HOW do you replace a Classic?
If it’s the Holden TS Astra Classic, then the answer is by benchmarking it, which is what Holden says it has tried to do with the new JF Viva, a Daewoo Lacetti-derived small hatchback, wagon or sedan that it hopes will win the hearts and wallets of middle Australia like its Opel-based predecessor.
And on paper, Holden may have succeeded, especially when you factor the high-specification levels into that sharp $17,990 opening price.
But what of the TS Astra’s quality and charm?
And do they matter anyway?
Only time and sales figures will tell.
Model release dates: October 2005 - May 2009
ONE of the small-car legends of recent years, the TS Astra was a quality item.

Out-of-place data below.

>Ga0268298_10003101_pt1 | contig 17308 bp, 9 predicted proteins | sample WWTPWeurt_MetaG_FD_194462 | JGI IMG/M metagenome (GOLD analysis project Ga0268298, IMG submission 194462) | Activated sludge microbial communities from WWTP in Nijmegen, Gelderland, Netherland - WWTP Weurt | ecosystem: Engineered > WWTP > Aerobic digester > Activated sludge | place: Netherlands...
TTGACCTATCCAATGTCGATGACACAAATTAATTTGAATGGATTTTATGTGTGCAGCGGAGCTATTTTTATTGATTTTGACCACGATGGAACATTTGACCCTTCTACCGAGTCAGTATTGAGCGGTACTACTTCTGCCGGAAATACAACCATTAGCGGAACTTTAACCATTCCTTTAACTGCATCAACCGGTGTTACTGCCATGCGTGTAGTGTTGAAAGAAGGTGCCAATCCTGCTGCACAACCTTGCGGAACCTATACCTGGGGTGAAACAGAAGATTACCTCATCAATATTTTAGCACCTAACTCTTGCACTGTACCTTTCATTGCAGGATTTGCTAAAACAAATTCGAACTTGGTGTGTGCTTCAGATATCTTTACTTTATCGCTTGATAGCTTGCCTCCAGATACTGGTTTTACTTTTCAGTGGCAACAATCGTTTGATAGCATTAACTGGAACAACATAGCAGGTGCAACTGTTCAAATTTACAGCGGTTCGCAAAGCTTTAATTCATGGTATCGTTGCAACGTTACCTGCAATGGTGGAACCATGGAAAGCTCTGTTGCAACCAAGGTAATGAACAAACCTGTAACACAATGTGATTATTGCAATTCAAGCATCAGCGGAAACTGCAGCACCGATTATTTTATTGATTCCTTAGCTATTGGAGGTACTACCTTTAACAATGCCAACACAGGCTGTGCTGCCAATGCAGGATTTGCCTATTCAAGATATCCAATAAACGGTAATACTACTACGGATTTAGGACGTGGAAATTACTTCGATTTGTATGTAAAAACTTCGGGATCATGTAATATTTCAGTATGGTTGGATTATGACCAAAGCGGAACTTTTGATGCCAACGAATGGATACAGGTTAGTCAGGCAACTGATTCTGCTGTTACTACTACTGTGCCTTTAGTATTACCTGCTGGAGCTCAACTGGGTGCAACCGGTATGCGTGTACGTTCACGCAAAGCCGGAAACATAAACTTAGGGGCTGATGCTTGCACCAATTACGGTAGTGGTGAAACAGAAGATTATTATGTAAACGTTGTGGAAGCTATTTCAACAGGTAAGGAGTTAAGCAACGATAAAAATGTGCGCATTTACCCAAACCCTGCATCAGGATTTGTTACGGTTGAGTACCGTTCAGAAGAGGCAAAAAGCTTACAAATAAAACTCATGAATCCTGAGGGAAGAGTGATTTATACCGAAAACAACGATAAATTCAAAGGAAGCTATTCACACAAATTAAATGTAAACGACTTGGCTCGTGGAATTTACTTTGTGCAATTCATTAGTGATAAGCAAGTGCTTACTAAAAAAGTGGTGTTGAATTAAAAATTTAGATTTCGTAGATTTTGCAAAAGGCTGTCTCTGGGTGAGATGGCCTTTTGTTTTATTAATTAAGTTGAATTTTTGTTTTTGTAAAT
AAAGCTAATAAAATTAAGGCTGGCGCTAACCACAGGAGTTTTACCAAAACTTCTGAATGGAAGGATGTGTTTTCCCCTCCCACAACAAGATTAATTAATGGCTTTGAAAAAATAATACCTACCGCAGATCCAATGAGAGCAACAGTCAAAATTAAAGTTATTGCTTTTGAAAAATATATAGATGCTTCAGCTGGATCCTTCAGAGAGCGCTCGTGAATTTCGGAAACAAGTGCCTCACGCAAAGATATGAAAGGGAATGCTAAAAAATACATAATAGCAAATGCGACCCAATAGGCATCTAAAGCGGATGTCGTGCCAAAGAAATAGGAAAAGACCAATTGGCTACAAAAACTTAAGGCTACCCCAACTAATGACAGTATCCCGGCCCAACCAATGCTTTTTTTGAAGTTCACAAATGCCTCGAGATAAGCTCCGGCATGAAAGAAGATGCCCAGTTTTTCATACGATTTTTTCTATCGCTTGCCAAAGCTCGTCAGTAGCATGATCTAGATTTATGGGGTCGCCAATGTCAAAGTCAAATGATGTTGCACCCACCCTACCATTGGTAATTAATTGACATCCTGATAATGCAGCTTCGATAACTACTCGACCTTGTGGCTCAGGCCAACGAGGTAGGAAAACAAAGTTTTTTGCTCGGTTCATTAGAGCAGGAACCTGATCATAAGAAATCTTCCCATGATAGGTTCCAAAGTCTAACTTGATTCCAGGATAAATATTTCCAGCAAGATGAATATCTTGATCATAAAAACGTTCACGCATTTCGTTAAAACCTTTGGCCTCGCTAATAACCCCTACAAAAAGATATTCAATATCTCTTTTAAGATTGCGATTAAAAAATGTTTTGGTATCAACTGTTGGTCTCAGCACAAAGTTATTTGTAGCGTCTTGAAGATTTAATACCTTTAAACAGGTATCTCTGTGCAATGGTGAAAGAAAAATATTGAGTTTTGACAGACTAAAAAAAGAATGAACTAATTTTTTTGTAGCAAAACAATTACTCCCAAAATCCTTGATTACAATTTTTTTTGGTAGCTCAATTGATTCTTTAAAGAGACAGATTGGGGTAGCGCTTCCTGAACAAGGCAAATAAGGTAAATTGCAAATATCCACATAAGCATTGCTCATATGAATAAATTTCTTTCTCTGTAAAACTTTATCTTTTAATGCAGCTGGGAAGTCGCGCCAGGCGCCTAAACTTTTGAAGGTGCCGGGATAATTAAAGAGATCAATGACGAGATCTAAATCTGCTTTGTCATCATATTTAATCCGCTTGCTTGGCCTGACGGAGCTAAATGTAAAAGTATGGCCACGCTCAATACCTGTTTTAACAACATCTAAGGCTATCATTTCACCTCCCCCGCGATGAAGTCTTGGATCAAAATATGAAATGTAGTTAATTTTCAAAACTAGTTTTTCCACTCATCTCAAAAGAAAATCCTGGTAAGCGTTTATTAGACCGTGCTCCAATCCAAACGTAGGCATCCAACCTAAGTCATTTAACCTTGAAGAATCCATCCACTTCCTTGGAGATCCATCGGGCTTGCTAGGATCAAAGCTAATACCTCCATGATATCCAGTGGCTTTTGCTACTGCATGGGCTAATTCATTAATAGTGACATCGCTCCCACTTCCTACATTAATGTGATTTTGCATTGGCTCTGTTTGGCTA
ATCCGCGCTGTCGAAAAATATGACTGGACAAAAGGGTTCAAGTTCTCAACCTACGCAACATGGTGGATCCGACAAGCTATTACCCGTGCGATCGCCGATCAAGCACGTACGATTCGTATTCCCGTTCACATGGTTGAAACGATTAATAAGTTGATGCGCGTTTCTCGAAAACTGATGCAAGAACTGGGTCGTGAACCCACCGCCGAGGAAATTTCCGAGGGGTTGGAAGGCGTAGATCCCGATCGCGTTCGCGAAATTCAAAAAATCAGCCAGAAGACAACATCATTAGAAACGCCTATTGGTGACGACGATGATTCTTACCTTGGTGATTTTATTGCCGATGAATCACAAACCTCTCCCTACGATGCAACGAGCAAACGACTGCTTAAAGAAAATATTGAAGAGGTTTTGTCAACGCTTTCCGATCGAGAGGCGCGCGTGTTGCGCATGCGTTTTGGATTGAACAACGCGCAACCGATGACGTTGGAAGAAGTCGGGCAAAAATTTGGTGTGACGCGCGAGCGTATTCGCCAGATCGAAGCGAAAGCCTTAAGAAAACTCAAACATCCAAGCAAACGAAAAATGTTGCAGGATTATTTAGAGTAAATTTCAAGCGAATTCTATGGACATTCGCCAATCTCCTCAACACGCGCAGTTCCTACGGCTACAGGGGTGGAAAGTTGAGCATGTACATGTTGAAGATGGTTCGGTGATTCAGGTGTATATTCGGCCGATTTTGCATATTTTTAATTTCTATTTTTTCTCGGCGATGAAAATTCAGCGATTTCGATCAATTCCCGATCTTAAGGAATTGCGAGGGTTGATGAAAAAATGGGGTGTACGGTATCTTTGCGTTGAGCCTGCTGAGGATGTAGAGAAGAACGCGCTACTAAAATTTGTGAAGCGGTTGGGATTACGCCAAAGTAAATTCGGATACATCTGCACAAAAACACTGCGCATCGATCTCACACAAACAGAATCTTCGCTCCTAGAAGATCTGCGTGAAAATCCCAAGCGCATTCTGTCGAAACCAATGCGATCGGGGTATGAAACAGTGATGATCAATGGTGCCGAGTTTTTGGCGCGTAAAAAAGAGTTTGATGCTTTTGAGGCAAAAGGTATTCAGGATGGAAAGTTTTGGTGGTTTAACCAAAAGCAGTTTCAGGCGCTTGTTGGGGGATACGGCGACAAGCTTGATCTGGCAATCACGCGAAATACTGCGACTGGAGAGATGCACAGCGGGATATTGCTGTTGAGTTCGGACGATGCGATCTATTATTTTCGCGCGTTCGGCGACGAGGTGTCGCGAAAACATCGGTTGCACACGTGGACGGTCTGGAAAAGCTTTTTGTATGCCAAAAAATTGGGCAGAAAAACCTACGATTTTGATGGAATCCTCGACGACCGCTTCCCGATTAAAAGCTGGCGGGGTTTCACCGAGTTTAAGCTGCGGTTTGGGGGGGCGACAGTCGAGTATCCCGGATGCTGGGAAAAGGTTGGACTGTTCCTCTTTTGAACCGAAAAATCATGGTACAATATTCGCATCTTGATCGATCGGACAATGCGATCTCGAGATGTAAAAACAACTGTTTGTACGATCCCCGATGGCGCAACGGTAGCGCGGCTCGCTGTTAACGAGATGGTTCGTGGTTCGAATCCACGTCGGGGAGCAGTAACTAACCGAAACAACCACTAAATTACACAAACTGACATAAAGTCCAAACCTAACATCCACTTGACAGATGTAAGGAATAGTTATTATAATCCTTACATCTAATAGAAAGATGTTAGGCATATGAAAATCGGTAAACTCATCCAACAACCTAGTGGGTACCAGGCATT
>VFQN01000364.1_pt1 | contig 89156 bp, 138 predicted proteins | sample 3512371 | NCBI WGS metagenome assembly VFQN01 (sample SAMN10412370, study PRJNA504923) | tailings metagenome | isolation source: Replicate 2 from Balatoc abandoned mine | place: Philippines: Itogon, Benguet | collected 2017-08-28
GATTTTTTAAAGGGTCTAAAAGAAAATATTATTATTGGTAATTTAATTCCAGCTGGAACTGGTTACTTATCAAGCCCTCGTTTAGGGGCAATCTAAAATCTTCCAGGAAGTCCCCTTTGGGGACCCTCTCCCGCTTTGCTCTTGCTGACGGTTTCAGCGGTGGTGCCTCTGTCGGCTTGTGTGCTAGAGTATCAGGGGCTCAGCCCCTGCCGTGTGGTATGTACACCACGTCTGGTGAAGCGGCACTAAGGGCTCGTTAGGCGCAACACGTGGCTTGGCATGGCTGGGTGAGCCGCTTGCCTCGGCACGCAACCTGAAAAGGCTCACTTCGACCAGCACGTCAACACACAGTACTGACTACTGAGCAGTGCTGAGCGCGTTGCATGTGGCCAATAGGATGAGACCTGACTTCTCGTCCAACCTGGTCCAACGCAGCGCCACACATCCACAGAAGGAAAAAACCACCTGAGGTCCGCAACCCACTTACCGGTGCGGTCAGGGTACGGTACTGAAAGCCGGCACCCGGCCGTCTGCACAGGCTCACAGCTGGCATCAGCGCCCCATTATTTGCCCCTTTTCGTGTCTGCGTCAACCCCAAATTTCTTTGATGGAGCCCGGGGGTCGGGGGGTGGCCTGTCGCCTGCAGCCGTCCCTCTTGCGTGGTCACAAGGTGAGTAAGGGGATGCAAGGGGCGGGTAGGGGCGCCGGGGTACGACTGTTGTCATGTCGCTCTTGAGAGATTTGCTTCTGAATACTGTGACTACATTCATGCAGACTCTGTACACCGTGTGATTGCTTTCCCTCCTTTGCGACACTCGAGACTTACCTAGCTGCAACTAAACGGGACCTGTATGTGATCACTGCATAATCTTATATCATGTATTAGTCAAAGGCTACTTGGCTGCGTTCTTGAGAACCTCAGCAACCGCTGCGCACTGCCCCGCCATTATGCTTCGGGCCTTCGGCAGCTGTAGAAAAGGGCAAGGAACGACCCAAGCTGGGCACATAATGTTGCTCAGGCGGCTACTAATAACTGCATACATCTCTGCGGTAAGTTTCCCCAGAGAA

Underneath its very German styling lay the foundations of modern small-car value: a peppy 90kW 1.8-litre twin-cam four tied to a five-speed manual or four-speed auto, a comfortable and quality cabin, high refinement and specification levels, and a quality persona to match those of premium rivals like the VW Golf.
Three bodystyles (three and five-door hatch; four-door sedan) also offered plenty of variety.
Holden's TS Astra contined (in base guised dubbed Classic) alongside its all-new AH Astra replacement, which was launched in November 2004.
Now out of production, it's replaced by the Korean-sourced Viva, which has very big shoes to fill in indeed.